So you are the one who is at the bottom of this, you wretch you!
Moreover the wretch is as jealous of the chastity of his daughter as if he himself had led a clean life!
"Then you are going to believe what that wretch says," gasped Mrs. Fishley, pointing to me.
I sent this wretch a trifle, at different times, to take with him into slavery.
The Master said, Three armies may be robbed of their leader, no wretch can be robbed of his will.
Is it permitted to a wretch who has deprived himself of the greatest of blessings, to dare to ask your pardon and your pity?
Miss Flynn was portentous, for Miss Flynn had had it out with the wretch.
After uttering these odious words with revolting cynicism, the wretch looked impudently round the audience.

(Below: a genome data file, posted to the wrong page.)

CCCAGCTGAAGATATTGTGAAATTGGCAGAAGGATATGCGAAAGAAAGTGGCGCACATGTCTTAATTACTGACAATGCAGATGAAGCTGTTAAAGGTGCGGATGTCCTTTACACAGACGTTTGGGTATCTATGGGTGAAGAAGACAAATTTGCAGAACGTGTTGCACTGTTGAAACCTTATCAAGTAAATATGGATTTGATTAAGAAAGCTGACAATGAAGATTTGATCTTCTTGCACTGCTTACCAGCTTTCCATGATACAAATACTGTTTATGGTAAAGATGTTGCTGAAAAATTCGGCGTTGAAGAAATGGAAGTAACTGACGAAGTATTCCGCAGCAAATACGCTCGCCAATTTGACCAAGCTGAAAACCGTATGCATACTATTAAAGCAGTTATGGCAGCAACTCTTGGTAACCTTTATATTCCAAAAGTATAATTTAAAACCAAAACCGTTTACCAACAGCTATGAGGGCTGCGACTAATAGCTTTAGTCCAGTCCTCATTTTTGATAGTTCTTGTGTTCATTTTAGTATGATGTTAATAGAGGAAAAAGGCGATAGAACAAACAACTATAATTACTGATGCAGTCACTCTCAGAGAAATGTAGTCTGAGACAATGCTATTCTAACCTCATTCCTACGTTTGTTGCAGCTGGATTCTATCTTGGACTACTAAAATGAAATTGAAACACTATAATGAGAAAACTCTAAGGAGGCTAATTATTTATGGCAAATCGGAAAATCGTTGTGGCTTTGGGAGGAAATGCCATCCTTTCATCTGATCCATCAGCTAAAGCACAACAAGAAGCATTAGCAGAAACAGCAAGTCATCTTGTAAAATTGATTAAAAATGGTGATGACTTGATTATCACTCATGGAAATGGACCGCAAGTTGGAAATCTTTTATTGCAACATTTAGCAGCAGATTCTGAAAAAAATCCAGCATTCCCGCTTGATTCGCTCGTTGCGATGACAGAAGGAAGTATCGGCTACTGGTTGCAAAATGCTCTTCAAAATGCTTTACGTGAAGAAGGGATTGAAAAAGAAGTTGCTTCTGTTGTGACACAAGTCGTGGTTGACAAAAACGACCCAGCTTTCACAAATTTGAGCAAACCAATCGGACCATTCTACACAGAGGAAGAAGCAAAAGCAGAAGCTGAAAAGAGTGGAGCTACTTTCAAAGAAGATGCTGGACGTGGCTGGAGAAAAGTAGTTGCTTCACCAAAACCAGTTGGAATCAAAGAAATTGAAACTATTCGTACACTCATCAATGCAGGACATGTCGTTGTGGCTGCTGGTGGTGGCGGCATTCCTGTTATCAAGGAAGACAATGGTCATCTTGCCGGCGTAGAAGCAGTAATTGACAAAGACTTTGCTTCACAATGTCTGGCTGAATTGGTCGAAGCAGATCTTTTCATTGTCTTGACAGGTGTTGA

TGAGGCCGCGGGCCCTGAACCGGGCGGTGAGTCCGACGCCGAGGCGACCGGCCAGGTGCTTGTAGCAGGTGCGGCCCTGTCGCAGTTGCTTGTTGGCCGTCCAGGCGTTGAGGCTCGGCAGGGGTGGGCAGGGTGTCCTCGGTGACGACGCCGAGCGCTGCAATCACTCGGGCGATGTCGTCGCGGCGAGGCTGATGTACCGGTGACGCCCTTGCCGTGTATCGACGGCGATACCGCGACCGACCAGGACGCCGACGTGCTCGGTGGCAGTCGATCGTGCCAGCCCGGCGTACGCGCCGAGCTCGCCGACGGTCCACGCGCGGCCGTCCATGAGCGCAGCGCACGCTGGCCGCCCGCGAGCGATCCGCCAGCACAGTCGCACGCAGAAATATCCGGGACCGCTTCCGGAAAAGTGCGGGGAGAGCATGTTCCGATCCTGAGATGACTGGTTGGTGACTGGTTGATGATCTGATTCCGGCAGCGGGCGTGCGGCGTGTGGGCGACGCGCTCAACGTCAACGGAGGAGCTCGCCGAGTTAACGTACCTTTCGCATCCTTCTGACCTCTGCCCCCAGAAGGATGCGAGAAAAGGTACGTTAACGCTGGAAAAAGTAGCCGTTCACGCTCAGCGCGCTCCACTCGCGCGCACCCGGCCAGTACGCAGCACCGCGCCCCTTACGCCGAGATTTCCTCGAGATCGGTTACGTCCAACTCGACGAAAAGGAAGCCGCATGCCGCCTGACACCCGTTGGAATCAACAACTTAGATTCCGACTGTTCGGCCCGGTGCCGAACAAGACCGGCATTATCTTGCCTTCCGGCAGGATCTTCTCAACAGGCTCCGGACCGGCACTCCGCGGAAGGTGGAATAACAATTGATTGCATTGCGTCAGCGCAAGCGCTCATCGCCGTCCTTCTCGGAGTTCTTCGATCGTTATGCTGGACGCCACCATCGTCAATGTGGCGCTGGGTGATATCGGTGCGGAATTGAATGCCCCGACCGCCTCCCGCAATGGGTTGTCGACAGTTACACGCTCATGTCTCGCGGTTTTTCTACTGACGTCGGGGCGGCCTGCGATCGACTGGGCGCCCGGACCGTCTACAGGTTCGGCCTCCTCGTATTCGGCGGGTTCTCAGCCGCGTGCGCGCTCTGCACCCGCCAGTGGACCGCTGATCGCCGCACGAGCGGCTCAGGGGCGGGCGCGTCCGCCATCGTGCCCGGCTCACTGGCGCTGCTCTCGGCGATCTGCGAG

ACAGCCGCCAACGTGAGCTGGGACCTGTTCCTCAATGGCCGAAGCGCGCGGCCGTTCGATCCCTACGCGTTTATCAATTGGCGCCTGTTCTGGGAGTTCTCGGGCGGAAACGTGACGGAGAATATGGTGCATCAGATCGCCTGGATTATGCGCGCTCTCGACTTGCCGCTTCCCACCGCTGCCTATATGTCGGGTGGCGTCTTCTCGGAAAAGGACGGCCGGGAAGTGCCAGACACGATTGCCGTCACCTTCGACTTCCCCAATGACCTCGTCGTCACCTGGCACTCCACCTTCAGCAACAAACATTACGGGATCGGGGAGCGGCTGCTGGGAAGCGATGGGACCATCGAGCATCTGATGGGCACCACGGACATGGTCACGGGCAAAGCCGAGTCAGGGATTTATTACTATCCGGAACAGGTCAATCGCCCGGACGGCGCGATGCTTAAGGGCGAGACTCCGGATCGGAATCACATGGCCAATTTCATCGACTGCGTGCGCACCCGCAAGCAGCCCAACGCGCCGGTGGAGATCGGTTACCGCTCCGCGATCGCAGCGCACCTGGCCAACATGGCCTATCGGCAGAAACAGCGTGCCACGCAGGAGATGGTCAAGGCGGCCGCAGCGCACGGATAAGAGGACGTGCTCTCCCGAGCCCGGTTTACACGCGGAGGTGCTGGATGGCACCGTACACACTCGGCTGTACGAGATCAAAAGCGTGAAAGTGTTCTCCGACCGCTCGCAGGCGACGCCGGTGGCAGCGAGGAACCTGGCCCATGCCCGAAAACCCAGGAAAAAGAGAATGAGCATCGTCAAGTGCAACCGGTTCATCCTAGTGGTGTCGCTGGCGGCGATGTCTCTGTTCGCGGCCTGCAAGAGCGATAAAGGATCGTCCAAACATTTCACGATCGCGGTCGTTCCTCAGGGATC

wretch that he is who remains ignorant of the sublime duty of confession!
You have a nice, a very nice part to act with this wretch—who yet has, I think, but one plain path before him.
Old English wrecca "wretch, stranger, exile," from Proto-Germanic *wrakjan (cf. Old Saxon wrekkio, Old High German reckeo "a banished person, exile," German recke "renowned warrior, hero"), related to Old English wreccan "to drive out, punish" (see wreak). Sense of "vile, despicable person" developed in Old English, reflecting the sorry state of the outcast, as presented in much of Anglo-Saxon verse (e.g. "The Wanderer"). Cf. German Elend "misery," from Old High German elilenti "sojourn in a foreign land, exile."